Toast.makeText(this, "You win!", LENGTH_SHORT).show();
  } else {
    Toast.makeText(this, "Try again", LENGTH_SHORT).show();

The following event listeners are supported out of the box: OnClick, OnLongClick, OnEditorAction, OnFocusChange, OnItemClick, OnItemLongClick,OnItemSelected, OnPageChange, OnTextChanged, OnTouch, OnCheckedChanged.

3. Improved Resource Lookups

Eliminate resource lookups in your Java code by using resource annotations on fields:

class ExampleActivity extends Activity {
  @BindString(R.string.title) String title;
  @BindDrawable(R.drawable.graphic) Drawable graphic;
  @BindColor( int red; // int or ColorStateList field
  @BindDimen(R.dimen.spacer) Float spacer; // int (for pixel size) or float (for exact value) field
  // ...

The following resource types are available: BindArray, BindBitmap, BindBool,BindColor,BindDimen,BindDrawable,BindInt,BindString.

Advanced Usage

There are two advanced features:

  1. Acting on Multiple Views In a List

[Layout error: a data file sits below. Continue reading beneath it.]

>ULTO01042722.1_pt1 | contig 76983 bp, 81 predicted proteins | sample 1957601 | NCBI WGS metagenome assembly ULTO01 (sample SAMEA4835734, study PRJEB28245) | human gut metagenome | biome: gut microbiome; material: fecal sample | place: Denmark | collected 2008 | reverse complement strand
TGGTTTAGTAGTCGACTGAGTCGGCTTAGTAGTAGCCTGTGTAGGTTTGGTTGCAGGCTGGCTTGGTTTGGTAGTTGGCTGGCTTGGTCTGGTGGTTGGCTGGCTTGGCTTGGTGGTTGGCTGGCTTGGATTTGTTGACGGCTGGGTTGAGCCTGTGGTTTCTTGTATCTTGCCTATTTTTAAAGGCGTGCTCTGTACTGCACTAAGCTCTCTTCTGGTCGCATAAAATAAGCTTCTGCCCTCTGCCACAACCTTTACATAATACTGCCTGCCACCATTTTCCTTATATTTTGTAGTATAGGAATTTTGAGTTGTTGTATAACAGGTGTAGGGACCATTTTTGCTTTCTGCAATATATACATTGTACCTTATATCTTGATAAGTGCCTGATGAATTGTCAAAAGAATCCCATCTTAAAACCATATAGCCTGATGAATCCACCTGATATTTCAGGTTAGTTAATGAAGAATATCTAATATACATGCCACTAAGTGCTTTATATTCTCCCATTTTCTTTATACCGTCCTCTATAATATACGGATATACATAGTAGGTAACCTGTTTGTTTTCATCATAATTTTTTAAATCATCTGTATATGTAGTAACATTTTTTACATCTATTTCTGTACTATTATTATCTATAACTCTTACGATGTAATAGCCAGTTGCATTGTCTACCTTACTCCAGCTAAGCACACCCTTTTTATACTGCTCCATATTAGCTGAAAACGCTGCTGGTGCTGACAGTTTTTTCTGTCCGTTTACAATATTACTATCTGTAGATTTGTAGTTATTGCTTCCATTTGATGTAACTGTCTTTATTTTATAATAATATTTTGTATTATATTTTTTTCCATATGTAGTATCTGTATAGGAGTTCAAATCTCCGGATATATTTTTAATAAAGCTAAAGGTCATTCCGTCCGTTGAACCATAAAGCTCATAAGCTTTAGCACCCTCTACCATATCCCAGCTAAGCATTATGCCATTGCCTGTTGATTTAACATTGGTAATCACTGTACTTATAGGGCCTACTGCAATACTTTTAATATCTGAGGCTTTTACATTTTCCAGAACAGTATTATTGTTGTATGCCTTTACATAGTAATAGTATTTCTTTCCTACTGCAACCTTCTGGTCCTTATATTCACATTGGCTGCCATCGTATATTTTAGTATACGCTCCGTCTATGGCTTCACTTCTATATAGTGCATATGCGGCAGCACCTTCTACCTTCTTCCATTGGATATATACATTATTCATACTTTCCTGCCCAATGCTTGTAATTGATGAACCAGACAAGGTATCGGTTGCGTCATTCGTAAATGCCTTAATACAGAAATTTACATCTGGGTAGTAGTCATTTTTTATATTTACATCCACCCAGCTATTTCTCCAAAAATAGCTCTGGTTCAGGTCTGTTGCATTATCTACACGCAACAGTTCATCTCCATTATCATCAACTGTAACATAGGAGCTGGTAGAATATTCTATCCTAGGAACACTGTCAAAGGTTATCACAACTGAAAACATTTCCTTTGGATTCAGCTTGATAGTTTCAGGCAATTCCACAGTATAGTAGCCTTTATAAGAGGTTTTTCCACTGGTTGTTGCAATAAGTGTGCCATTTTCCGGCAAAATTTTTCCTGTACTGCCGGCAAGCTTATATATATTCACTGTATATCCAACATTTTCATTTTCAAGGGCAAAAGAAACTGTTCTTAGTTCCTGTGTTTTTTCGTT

2. Type Inference for View Lookups

1. Acting on Multiple Views In a List

You can group multiple views into a List and perform actions on them as group:

// Group the views together
@BindViews({,, })
List<EditText> nameViews;

The apply method allows you to act on all the views in a list at once:

ButterKnife.apply(nameViews, DISABLE);
ButterKnife.apply(nameViews, ENABLED, false);

This requires writing Action or Setter interfaces allow specifying the action to perform:

static final ButterKnife.Action<View> DISABLE = new ButterKnife.Action<View>() {
  @Override public void apply(View view, int index) {

static final ButterKnife.Setter<View, Boolean> ENABLED = new ButterKnife.Setter<View, Boolean>() {
  @Override public void set(View view, Boolean value, int index) {

An Android property can also be used with the apply method.

ButterKnife.apply(nameViews, View.ALPHA, 0.0f);